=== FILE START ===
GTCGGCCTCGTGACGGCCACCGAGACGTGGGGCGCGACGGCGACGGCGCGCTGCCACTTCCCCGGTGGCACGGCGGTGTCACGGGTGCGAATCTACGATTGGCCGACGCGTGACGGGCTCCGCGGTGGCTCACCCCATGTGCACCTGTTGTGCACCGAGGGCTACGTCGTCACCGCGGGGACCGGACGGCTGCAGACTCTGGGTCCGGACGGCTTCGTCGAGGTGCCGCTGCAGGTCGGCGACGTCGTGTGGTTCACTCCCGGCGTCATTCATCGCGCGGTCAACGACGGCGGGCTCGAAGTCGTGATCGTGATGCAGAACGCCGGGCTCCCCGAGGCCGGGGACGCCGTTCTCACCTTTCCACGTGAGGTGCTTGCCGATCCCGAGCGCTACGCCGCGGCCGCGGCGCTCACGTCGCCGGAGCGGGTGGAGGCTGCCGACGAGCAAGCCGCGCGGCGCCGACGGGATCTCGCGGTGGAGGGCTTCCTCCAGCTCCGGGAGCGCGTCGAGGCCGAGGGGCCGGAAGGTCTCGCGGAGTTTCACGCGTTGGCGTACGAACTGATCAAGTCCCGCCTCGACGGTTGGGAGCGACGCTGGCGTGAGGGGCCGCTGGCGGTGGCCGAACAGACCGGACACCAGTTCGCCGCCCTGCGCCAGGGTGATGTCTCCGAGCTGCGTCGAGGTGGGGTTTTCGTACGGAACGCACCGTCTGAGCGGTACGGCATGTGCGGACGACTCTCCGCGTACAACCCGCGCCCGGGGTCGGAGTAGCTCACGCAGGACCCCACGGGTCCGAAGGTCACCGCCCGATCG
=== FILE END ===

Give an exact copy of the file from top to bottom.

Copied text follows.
GTCGGCCTCGTGACGGCCACCGAGACGTGGGGCGCGACGGCGACGGCGCGCTGCCACTTCCCCGGTGGCACGGCGGTGTCACGGGTGCGAATCTACGATTGGCCGACGCGTGACGGGCTCCGCGGTGGCTCACCCCATGTGCACCTGTTGTGCACCGAGGGCTACGTCGTCACCGCGGGGACCGGACGGCTGCAGACTCTGGGTCCGGACGGCTTCGTCGAGGTGCCGCTGCAGGTCGGCGACGTCGTGTGGTTCACTCCCGGCGTCATTCATCGCGCGGTCAACGACGGCGGGCTCGAAGTCGTGATCGTGATGCAGAACGCCGGGCTCCCCGAGGCCGGGGACGCCGTTCTCACCTTTCCACGTGAGGTGCTTGCCGATCCCGAGCGCTACGCCGCGGCCGCGGCGCTCACGTCGCCGGAGCGGGTGGAGGCTGCCGACGAGCAAGCCGCGCGGCGCCGACGGGATCTCGCGGTGGAGGGCTTCCTCCAGCTCCGGGAGCGCGTCGAGGCCGAGGGGCCGGAAGGTCTCGCGGAGTTTCACGCGTTGGCGTACGAACTGATCAAGTCCCGCCTCGACGGTTGGGAGCGACGCTGGCGTGAGGGGCCGCTGGCGGTGGCCGAACAGACCGGACACCAGTTCGCCGCCCTGCGCCAGGGTGATGTCTCCGAGCTGCGTCGAGGTGGGGTTTTCGTACGGAACGCACCGTCTGAGCGGTACGGCATGTGCGGACGACTCTCCGCGTACAACCCGCGCCCGGGGTCGGAGTAGCTCACGCAGGACCCCACGGGTCCGAAGGTCACCGCCCGATCG